Pumpkin Patch (image by wildcat_dunny)

So you’ve decided to start a quarterly or bi-annual patch program, you may find yourself thinking: “Do I really need to patch *everything*?  What are the highest priority patches that I need to apply for the best risk reduction?”

The good news is that a lot of ICS vendors are stepping up their game on patching.  Vendors like OSISoft are testing Microsoft patches on certain Tuesdays to ensure compatibility with their software, and publishing lists of approved patches after running a full suite tests with the OS updates.

Still, applying every last little patch for a system is time-consuming, nerve-wracking, and patches still carry risks.  The best bet is to go after the hardest-hitting patches: the patches that are likely to be used by automated attacks and perhaps even by individual attackers.  I’ll be showing how to automate this process with Nessus in my upcoming course at the EnergySec conference.
The best way to find your ‘high priority patches’ are to reconcile your list of installed applications that are network-listening with the list of services that are running with high privileges.

On Windows, a lot of vendors install services to run with the SYSTEM account.  This is the equivalent of running a process as Administrator.  It’s not just ICS that is guilty here — even security services like Symantec often run as SYSTEM.  When vendors run their software as SYSTEM, they end up getting big nasty black, purple, and yellow eyes when a bug is found in their software.  That’s because hackers and worms go after the service, and when they succeed they get full control of the compromised system.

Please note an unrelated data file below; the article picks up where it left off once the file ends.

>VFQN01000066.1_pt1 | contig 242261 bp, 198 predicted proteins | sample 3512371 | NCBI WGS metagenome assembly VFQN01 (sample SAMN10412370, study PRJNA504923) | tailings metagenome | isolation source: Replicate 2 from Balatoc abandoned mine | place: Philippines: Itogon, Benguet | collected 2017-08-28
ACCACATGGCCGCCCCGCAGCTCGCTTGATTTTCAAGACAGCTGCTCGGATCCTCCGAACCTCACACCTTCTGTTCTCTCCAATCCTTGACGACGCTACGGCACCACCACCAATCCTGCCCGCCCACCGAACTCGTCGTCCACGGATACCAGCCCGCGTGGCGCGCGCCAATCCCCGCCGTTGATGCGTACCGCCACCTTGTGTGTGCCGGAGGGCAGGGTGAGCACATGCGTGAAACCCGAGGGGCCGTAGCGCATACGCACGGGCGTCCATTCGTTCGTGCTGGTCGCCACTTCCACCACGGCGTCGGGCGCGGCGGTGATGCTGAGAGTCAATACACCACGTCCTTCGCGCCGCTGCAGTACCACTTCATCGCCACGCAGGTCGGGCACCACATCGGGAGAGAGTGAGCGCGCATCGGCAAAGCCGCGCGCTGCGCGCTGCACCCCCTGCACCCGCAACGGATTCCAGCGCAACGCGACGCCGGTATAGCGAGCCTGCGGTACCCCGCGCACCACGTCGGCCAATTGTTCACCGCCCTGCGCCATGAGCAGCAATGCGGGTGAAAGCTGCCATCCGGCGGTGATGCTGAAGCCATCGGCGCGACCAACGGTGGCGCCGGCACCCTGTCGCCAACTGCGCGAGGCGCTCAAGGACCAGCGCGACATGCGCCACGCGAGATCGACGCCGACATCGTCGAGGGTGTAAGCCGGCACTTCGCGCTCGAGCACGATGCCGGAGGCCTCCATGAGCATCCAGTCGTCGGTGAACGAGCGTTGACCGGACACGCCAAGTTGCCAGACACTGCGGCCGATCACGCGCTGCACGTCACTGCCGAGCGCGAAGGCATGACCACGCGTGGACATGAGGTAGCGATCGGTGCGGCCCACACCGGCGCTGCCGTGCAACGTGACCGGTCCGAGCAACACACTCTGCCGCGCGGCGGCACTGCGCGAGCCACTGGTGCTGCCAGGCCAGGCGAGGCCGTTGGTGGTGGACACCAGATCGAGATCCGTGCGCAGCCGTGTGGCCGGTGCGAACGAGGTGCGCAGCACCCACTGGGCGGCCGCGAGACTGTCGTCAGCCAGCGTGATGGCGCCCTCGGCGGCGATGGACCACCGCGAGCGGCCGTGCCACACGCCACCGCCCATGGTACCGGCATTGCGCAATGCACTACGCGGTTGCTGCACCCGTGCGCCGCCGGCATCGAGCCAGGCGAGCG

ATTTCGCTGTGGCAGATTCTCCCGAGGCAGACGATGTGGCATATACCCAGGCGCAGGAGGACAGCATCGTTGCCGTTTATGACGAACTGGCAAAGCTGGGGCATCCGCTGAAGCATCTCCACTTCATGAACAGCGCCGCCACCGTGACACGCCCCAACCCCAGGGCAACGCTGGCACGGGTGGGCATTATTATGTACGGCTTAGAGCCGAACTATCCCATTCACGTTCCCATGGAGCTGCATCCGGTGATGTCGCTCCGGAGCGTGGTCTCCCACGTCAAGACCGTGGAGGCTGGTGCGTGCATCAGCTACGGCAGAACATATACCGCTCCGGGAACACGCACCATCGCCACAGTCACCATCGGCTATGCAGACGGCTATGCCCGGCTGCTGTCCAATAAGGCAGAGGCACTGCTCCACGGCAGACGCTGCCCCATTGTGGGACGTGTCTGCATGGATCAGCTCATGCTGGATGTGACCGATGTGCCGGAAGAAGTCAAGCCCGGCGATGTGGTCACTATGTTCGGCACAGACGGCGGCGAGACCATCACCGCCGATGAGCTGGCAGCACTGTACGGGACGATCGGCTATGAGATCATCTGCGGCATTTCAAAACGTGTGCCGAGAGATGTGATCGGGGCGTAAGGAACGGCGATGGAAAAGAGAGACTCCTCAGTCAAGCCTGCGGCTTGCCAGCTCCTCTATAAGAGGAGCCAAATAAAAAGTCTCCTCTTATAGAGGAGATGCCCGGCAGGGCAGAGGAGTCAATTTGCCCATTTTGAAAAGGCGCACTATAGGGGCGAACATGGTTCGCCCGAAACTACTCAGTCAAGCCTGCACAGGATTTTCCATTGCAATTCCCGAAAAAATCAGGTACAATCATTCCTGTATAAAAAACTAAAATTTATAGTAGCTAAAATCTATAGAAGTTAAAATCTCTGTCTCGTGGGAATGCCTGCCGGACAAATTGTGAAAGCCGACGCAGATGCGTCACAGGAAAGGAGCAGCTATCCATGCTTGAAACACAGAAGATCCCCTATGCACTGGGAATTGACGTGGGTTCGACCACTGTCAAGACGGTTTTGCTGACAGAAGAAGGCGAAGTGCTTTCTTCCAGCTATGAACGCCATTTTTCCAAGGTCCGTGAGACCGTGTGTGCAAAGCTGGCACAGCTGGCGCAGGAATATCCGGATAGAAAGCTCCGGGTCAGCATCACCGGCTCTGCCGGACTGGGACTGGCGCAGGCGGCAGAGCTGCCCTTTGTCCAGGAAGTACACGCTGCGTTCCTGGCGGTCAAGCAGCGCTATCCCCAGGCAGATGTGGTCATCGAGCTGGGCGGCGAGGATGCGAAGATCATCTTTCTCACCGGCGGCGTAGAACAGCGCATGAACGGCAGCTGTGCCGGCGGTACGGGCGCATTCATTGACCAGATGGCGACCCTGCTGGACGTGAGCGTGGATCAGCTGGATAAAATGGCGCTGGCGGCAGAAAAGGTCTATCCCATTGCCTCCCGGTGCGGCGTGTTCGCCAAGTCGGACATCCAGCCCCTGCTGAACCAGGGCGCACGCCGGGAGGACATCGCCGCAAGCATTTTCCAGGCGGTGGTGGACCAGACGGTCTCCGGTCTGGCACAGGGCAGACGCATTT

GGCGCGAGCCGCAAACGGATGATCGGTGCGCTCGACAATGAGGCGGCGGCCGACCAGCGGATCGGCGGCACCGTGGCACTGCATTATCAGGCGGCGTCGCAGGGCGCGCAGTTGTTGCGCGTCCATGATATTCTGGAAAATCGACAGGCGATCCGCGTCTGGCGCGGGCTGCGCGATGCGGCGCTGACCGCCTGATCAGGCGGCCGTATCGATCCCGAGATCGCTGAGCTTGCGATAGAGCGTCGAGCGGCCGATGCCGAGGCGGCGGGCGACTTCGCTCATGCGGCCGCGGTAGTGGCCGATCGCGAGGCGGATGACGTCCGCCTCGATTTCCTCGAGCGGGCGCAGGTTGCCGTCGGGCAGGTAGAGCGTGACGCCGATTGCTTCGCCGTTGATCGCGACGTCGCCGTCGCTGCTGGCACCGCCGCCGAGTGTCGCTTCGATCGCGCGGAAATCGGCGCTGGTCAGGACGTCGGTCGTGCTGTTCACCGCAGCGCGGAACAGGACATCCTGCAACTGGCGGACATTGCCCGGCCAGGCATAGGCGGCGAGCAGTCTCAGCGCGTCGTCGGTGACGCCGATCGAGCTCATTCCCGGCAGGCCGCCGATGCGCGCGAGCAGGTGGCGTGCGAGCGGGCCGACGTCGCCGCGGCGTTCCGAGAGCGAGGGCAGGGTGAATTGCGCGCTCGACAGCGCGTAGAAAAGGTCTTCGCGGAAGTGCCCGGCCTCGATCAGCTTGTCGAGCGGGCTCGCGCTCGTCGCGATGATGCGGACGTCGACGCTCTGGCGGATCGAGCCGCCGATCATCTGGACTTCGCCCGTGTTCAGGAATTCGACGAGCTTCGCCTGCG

In truth, most services don’t need this kind of privilege, even those that listen on a network port.  The best strategy where patching is concerned is to 1) build a list of all network-listening, SYSTEM-privileged processes are running, 2) patch these services with the highest priority, and 3) consult with your vendor to determine if the services really need SYSTEM privileges.

To find what privileges your services are running with in a spreadsheet-friendly form, you can execute this command from the Windows command-line:

wmic service get pathname where startname=”LocalSystem”

This will display a list of executables that are running on your system with SYSTEM privileges.  Now run

netstat -anb

To display listening network processes on your system.

If we merge the results of the two outputs, we’ll quickly see which privileged services have listening ports.  These are the services that are going to be attacked by worms and other malware, and these are the services that should be patched first.

Image by wildcat_dunny